Pseudoconvex function

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In convex analysis and the calculus of variations, branches of mathematics, a pseudoconvex function is a function that behaves like a convex function with respect to finding its local minima, but need not actually be convex. Informally, a differentiable function is pseudoconvex if it is increasing in any direction where it has a positive directional derivative.

Formal definition[edit]

Formally, a real-valued differentiable function ƒ defined on a (nonempty) convex open set X in the finite-dimensional Euclidean space Rn is said to be pseudoconvex if, for all x, yX such that , we have .[1] Here ∇ƒ is the gradient of ƒ, defined by


Every convex function is pseudoconvex, but the converse is not true. For example, the function ƒ(x) = x + x3 is pseudoconvex but not convex. Any pseudoconvex function is quasiconvex, but the converse is not true since the function ƒ(x) = x3 is quasiconvex but not pseudoconvex. Pseudoconvexity is primarily of interest because a point x* is a local minimum of a pseudoconvex function ƒ if and only if it is a stationary point of ƒ, which is to say that the gradient of ƒ vanishes at x*:


Generalization to nondifferentiable functions[edit]

The notion of pseudoconvexity can be generalized to nondifferentiable functions as follows.[3] Given any function ƒ : XR we can define the upper Dini derivative of ƒ by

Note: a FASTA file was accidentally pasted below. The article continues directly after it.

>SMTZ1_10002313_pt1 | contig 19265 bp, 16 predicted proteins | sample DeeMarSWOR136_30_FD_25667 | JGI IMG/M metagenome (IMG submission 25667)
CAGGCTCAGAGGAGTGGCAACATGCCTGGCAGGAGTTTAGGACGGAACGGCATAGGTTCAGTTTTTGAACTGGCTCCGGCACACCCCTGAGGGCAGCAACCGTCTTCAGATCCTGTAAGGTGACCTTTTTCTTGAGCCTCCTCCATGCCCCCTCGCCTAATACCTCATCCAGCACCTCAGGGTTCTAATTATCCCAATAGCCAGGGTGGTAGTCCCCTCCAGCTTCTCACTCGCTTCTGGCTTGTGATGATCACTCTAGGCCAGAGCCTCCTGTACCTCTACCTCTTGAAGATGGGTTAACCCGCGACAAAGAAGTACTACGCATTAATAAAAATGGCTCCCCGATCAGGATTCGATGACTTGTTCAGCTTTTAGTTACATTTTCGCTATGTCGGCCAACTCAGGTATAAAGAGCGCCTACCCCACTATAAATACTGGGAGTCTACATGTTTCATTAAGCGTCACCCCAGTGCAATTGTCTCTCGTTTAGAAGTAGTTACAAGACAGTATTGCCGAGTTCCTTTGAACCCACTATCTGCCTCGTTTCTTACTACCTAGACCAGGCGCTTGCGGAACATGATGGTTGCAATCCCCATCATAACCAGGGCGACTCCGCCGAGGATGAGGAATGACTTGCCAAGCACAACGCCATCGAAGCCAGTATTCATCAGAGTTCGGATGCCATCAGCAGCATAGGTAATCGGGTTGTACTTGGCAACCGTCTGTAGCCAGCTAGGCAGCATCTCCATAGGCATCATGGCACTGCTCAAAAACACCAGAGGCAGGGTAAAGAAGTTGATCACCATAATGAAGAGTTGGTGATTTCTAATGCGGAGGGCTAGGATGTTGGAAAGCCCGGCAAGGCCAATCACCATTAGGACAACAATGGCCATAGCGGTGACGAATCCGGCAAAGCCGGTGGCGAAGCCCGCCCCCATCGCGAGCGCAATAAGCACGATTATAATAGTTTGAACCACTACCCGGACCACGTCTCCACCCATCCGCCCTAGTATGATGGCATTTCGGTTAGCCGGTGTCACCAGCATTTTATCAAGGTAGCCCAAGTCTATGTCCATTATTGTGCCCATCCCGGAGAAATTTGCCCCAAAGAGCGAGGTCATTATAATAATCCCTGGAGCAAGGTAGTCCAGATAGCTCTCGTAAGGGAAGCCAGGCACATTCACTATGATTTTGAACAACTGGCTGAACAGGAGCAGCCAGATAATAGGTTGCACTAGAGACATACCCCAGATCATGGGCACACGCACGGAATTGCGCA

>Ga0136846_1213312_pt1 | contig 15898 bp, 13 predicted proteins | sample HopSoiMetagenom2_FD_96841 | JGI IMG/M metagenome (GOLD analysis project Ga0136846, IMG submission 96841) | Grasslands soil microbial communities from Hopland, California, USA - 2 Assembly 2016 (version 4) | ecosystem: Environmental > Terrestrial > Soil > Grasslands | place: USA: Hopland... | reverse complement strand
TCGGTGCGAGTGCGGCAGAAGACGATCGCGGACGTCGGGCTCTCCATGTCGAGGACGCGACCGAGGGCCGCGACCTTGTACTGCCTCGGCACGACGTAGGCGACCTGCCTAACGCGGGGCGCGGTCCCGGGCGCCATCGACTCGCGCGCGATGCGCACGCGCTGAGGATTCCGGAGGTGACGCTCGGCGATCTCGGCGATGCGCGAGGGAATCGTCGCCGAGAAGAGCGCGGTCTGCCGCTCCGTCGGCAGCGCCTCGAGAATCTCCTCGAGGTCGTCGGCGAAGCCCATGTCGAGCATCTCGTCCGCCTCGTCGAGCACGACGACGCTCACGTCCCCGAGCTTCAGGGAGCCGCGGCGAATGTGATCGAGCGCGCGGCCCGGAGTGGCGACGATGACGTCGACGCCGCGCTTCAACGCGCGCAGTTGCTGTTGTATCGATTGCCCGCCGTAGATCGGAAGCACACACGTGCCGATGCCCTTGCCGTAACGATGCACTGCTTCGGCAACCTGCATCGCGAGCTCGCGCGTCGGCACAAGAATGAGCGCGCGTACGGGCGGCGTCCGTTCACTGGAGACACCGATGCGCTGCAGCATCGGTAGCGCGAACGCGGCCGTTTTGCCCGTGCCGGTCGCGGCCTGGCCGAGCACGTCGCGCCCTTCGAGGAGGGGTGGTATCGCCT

where u is any unit vector. The function is said to be pseudoconvex if it is increasing in any direction where the upper Dini derivative is positive. More precisely, this is characterized in terms of the subdifferentialƒ as follows:

  • For all x, yX, if there exists an x* ∈ ∂ƒ(x) such that then ƒ(x) ≤ ƒ(z) for all z on the line segment adjoining x and y.

Related notions[edit]

A pseudoconcave function is a function whose negative is pseudoconvex. A pseudolinear function is a function that is both pseudoconvex and pseudoconcave.[4] For example, linear–fractional programs have pseudolinear objective functions and linear–inequality constraints: These properties allow fractional–linear problems to be solved by a variant of the simplex algorithm (of George B. Dantzig).[5][6][7]

See also[edit]


  1. ^ Mangasarian 1965
  2. ^ Mangasarian 1965
  3. ^ Floudas & Pardalos 2001
  4. ^ Rapcsak 1991
  5. ^ Chapter five: Craven, B. D. (1988). Fractional programming. Sigma Series in Applied Mathematics. 4. Berlin: Heldermann Verlag. p. 145. ISBN 3-88538-404-3. MR 949209. 
  6. ^ Kruk, Serge; Wolkowicz, Henry (1999). "Pseudolinear programming". SIAM Review. 41 (4). pp. 795–805. JSTOR 2653207. MR 1723002. doi:10.1137/S0036144598335259. 
  7. ^ Mathis, Frank H.; Mathis, Lenora Jane (1995). "A nonlinear programming algorithm for hospital management". SIAM Review. 37 (2). pp. 230–234. JSTOR 2132826. MR 1343214. doi:10.1137/1037046. 


  • Floudas, Christodoulos A.; Pardalos, Panos M. (2001), "Generalized monotone multivalued maps", Encyclopedia of Optimization, Springer, p. 227, ISBN 978-0-7923-6932-5 .
  • Mangasarian, O. L. (January 1965). "Pseudo-Convex Functions". Journal of the Society for Industrial and Applied Mathematics Series A. 3 (2): 281–290. ISSN 0363-0129. doi:10.1137/0303020. .
  • Rapcsak, T. (1991-02-15). "On pseudolinear functions". European Journal of Operational Research. 50 (3): 353–360. ISSN 0377-2217. doi:10.1016/0377-2217(91)90267-Y.